Translating the complexities of PERS actuarial reports into understandable material builds trust and helps create a better understanding of the impact pension liabilities have on the public agency’s financial condition. Utilizing clear graphics and defining key terms early in the education process helps build mutual understanding of important “actuarial jargon” and reduces confusion. NHA Advisors developed the NHA Summary Pension Report in 2018 (excerpted page from report depicted to the right) that provides a third-party analysis and simplified explanation for the impact of PERS costs. This report has been well received by many of our public agency clients and we are excited to prepare the new 2019/20 version starting in late November/early December of 2019. The customized and concise (generally 10 page) report, analyzes 8 years’ worth of PERS actuarial reports, using clear graphics on cost trends, funding ratios, projected costs and cost management strategies. NHA Summary Pension Reports are economical, can typically be delivered in 2-3 weeks, and are often great material for the budget process, public education, new council members and outside stakeholders. For an example of a recent sample
report, please contact Mike Meyer at Pensions@NHAadvisors.com.

CalPERS is Now Offering Improved Transparency & Interactive Tools

Up until the last few years, most of the older PERS-generated annual reports lacked some crucial information for proper financial forecasting. For a while, the “peaking” UAL repayment schedules were not included in the actuarial reports and would require complex analysis to calculate the projections. The new PERS reports and tools are more efficient and user-friendly. Now, 30-year UAL repayment schedules are clearly shown in the report as well as projected payments under a Fresh Start payment option.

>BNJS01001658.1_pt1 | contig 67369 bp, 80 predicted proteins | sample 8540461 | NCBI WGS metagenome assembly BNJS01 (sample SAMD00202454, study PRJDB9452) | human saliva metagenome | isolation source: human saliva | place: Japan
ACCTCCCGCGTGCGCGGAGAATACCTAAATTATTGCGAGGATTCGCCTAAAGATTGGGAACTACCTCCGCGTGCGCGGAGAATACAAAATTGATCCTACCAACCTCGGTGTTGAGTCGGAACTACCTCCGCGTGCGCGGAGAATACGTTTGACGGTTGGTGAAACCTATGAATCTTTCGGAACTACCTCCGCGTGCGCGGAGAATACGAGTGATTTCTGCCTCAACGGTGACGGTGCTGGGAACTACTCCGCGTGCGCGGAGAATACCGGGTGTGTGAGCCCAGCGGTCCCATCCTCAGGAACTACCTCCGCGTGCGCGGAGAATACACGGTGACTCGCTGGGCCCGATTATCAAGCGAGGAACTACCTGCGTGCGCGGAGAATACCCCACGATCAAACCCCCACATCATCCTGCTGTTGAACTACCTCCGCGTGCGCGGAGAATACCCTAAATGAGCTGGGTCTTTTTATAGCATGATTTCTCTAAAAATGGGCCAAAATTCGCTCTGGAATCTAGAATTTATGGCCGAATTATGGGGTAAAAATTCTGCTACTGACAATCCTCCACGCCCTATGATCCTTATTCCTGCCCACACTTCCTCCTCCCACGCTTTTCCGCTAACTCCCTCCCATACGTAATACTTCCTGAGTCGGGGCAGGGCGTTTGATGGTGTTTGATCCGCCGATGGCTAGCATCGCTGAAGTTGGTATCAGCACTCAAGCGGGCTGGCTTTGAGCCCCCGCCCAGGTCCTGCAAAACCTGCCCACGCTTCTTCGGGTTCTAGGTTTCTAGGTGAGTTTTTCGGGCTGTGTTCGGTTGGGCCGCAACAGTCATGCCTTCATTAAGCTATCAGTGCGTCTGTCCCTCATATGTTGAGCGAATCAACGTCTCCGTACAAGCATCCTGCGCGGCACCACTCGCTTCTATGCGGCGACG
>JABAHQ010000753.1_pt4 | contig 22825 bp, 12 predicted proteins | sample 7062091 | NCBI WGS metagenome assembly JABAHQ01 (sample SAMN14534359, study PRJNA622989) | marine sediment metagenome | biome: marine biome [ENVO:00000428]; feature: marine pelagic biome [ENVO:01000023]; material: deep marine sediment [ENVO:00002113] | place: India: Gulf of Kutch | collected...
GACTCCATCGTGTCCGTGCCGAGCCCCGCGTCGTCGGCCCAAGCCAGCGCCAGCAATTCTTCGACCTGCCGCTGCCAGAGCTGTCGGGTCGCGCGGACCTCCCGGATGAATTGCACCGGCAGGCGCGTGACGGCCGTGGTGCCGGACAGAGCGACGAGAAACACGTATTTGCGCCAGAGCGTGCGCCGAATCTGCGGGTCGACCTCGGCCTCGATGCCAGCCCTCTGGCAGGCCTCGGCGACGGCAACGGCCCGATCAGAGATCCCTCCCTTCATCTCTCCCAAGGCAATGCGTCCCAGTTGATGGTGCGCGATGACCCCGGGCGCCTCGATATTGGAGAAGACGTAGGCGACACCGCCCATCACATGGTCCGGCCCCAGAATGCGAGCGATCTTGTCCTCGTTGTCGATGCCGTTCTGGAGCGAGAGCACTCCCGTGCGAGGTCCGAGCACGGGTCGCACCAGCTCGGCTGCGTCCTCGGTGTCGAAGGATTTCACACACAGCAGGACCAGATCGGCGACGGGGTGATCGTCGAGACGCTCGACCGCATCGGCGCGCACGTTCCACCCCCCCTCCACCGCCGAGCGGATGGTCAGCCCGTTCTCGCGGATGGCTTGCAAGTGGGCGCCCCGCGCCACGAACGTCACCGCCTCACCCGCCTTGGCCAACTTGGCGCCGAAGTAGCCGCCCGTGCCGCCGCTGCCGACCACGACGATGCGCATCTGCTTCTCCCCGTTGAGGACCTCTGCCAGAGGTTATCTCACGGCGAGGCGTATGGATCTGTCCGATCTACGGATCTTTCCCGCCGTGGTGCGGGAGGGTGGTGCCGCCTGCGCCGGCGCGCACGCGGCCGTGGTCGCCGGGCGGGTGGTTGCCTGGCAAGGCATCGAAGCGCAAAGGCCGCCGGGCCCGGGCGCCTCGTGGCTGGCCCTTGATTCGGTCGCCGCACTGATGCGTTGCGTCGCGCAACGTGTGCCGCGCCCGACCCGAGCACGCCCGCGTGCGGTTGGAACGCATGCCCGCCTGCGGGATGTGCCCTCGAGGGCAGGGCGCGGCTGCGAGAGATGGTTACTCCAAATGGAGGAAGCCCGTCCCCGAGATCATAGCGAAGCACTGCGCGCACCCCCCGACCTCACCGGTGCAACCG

Since 2018, PERS has also offered a helpful Excel tool called the Additional Discretionary Payment (ADP)Spreadsheet (excerpted page from spreadsheet depicted to the right). This tool breaks down each individual amortization base repayment schedule and is interactive, allowing a user to understand the impact of an ADP on future payments, as well as how the Normal Cost, UAL, and associated payments (and % of payroll) would change based on additional discount rate reductions from CalPERS.The ADP Spreadsheet is helpful for budgeting under various scenarios, as well as determining which amortization base has the greatest impact on future contributions. To request this ADP Spreadsheet from PERS, please contact your assigned PERS actuary.

In 2019, PERS also began offering their Section 115 Trust option comparable to the 3rd party administrator programs currently available. Also expected to be released in early 2020 from PERS, a new tool named “Pension Outlook”, accessible through the MyCalPERS client portal of the PERS website. We understand that this tool will allow for long-term projection modeling.